So, if that corporation did not act in the public interest, there was an asset they could lose access too.

In my and others’ opinion, part of the reason why the phone industry helped to foster a recession in the Dot Com Bust was to stall all further improvement of network elements until they could be guaranteed ownership (forever) of the infrastructure laid in the public right-of-way.

Shortly after the Dot Com Bust began, the Bush administration handed over ownership rights to all the infrastructure in the public trust, the public right of way, to the telephone industry. THIS WAS A REDISTRIBUTION OF WEALTH CONSERVATIVELY VALUED AT ONE TRILLION DOLLARS.

The public trust had its pocket picked!

Do we have more choice? No!

Do we have lower costs? No!

And we are supposed to be happy about that?

Network Neutrality is but one more target of the telecommunications duopoly. We have been going down a slow path of regulatory changes for the Internet to become not a commons, but a TV-Version 2. A DRM platform for the phone and cable companies.

  • We have gone through UCITA (making some technologies illegal), the extension of copyright and the extension of patent rights; all on one side of the corporate coin to control content itself.
  • We have gone through a 13-year-long systematic breakup of the telecommunications industry, then a deregulation of that industry. Now we are going through a re-consolidation of that industry — but without the original protections in place to prevent abusive monopoly tactics.

    * * * * *

    So now, on the other side of the corporate coin, a handful of people are now in control of content flow.

    We may have 150 cable channels, but if they are all owned by a handful corporation, we are no better then we were 50 years ago. They control the content and to a large degree to conventional content flow.

    And now they want to destroy the Internet because in their world view it is socialist?

    The truth is they want to kill Network Neutrality, because they can not compete in a fair and open marketplace.

    Network Neutrality MAY be the only thing that will stand in the short-term to protect what is left of “the public interest”. It may be the only thing that will create a change in direction back to small-business America getting a fair and level playing field.

    As an open-minded independent, I am ashamed of both Republicans and Democrats for turning their back on entrepreneurial America. I hope they all wake up before it’s too late.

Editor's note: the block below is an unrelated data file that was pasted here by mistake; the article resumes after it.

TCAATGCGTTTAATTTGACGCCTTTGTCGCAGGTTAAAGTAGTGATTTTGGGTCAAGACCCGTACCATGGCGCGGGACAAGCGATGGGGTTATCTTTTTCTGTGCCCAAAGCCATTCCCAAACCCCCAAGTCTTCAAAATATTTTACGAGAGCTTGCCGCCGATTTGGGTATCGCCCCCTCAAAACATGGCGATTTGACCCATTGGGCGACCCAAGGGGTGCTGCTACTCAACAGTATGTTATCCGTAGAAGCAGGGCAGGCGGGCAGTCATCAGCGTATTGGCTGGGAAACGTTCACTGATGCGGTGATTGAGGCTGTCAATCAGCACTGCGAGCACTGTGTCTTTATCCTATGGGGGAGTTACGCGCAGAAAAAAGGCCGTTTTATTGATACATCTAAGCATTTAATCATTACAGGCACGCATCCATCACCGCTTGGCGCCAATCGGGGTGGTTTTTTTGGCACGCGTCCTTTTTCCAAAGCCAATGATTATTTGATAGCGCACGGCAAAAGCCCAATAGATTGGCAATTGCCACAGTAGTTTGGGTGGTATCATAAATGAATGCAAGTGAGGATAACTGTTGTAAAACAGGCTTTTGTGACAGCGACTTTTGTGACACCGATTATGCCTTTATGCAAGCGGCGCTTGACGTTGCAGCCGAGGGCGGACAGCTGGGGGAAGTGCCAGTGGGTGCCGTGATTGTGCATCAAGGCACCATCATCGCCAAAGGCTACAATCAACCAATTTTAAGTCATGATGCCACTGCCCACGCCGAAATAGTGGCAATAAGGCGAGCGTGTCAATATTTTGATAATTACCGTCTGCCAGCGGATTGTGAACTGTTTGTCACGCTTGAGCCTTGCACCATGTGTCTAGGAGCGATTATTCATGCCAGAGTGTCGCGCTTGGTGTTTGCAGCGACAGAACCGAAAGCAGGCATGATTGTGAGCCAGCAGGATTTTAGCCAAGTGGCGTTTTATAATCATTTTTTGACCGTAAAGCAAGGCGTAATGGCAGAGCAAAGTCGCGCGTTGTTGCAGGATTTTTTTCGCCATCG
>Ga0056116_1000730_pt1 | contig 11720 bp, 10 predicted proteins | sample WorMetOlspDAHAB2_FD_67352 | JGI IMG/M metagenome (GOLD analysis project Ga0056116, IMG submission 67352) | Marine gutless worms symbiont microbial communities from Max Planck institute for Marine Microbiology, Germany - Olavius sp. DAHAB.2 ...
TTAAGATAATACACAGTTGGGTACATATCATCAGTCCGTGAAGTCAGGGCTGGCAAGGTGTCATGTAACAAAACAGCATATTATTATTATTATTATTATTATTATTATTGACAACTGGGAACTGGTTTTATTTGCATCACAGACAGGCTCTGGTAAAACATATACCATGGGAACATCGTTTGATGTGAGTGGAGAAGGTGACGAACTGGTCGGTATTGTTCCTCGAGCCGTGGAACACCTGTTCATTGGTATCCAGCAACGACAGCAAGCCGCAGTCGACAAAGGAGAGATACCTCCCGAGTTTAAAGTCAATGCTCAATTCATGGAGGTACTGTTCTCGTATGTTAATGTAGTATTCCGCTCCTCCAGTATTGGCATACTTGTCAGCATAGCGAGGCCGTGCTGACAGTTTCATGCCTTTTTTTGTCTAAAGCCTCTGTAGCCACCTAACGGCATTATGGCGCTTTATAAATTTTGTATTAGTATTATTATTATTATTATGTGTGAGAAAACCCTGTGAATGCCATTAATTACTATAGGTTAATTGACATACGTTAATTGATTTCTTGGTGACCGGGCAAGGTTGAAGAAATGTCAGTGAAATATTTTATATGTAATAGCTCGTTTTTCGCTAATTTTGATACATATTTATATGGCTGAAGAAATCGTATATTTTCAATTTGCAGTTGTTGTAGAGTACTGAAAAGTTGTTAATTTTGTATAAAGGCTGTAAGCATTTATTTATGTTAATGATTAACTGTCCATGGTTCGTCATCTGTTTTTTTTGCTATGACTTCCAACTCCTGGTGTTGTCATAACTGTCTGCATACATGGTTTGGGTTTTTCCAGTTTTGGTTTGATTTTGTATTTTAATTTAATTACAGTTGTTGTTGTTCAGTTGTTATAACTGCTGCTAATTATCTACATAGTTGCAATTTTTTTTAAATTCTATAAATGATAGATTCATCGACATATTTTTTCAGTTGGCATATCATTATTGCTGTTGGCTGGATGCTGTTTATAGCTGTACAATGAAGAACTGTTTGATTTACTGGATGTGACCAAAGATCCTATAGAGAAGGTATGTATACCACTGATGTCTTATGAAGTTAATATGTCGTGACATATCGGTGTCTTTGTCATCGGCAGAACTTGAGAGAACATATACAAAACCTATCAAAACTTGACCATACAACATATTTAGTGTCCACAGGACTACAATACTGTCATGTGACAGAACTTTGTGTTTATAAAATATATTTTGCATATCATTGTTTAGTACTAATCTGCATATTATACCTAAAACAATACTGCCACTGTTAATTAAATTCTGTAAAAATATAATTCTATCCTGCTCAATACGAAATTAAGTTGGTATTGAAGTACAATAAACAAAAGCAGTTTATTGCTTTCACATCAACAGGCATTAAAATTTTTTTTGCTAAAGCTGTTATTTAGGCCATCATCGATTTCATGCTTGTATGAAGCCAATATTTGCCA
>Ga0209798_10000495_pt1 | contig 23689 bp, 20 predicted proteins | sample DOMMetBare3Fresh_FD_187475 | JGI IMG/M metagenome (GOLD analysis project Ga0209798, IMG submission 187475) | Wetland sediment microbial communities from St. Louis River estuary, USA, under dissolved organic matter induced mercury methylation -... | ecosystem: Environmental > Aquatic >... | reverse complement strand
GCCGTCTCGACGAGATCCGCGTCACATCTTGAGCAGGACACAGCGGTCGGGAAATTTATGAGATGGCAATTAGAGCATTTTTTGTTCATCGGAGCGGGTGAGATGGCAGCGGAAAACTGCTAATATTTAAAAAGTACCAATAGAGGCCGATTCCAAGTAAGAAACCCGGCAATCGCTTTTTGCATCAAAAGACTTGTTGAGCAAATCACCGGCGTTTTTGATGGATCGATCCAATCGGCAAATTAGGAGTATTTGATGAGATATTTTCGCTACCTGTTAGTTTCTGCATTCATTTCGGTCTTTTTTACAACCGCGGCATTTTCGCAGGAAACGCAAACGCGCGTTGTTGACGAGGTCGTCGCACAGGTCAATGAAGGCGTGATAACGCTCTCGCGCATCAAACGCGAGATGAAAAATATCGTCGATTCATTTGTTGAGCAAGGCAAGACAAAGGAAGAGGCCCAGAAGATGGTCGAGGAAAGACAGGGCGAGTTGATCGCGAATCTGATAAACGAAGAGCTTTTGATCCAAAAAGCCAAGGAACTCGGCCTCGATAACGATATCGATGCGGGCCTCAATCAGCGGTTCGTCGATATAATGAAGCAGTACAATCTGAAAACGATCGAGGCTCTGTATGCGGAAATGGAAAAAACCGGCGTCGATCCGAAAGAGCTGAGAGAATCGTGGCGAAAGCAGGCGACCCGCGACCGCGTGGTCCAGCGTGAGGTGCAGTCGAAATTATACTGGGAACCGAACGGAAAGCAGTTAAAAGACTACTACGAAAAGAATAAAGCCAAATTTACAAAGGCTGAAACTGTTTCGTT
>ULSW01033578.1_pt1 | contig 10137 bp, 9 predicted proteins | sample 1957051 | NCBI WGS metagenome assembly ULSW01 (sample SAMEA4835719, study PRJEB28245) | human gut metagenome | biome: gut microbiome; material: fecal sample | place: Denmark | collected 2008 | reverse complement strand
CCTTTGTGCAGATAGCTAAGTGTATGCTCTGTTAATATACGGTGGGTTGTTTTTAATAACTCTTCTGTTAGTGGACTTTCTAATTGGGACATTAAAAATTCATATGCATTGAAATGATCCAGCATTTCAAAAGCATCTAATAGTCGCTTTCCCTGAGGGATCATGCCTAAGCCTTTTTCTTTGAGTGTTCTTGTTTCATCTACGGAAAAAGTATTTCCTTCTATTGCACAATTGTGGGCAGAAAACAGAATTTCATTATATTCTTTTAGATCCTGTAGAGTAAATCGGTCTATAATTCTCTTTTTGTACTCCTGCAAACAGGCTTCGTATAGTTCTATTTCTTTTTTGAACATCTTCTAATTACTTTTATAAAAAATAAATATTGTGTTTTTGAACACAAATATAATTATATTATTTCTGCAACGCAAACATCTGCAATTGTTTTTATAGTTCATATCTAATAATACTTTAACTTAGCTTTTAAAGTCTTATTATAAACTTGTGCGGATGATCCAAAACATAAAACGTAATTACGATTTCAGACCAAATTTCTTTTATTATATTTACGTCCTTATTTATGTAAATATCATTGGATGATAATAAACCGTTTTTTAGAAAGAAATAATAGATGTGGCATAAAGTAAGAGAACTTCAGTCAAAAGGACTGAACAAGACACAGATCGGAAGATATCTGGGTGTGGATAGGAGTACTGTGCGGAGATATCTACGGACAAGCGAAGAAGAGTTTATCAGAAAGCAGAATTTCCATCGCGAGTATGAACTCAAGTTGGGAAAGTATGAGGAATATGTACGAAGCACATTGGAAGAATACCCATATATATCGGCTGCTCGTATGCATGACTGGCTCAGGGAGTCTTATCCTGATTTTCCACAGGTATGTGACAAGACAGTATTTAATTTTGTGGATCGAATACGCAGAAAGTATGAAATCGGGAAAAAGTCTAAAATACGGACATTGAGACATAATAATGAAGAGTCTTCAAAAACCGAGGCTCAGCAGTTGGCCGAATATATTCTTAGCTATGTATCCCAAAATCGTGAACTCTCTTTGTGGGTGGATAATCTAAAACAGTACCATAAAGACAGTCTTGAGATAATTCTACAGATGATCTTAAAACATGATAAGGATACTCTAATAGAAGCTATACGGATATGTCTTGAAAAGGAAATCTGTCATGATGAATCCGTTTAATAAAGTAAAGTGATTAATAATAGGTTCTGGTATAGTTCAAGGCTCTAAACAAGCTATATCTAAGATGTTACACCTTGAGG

But it is in your power to do something.

    The tension of the recent “town hall meetings” may not have gone your way. But what it has done is shown how motivated people can impact the process.

    So go to SavetheInternet.com and sign the damn petition. Then call your Congressperson before they leave town, and give them a piece of your mind.

    Jeff Gerhardt is an American teacher, inventor, and entrepreneur. His work includes the development of a CAD system, one of the first PC-based point-of-purchase systems, the Tandy Color Computer, and the award-winning “KidCam” Internet Video Security System.

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    2 Responses to Guest Post: “The Argument for Network Neutrality (a.k.a. ‘The Commons’)”

    1. Jeff says:

      thanks for posting my email to the GIO list

    2. vint cerf says:

      I am glad to see a strong vote in favor of non-discriminatory access to the Internet. I have a few nits:

      1. Steve Crocker led the Network Working Group and started the RFC series. However, Bob Kahn and I designed TCP. Steve led the predecessor NCP for the ARPANET. Steve continues to be a leader in network security; Bob is running CNRI and contributing strongly in the area of digital object archiving and retrieval.

      2. The notion of peer-to-peer was indeed built into the TCP protocols. If both ends started a connection, you got exactly ONE connection with both ends as peers (equals). A PC and a Supercomputer were peers as far as the protocol(s) were concerned.

      3. Turning the Internet into a channelized wasteland would be a travesty.

      vint cerf